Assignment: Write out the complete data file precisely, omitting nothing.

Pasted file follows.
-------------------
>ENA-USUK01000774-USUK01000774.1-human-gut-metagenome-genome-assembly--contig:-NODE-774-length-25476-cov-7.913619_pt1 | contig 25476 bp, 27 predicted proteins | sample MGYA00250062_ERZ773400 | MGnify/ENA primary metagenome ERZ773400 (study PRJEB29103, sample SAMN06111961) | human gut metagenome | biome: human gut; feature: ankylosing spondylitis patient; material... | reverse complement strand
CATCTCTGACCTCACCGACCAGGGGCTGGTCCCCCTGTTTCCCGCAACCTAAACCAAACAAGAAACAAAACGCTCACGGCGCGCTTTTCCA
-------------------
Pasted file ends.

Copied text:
>ENA-USUK01000774-USUK01000774.1-human-gut-metagenome-genome-assembly--contig:-NODE-774-length-25476-cov-7.913619_pt1 | contig 25476 bp, 27 predicted proteins | sample MGYA00250062_ERZ773400 | MGnify/ENA primary metagenome ERZ773400 (study PRJEB29103, sample SAMN06111961) | human gut metagenome | biome: human gut; feature: ankylosing spondylitis patient; material... | reverse complement strand
CATCTCTGACCTCACCGACCAGGGGCTGGTCCCCCTGTTTCCCGCAACCTAAACCAAACAAGAAACAAAACGCTCACGGCGCGCTTTTCCA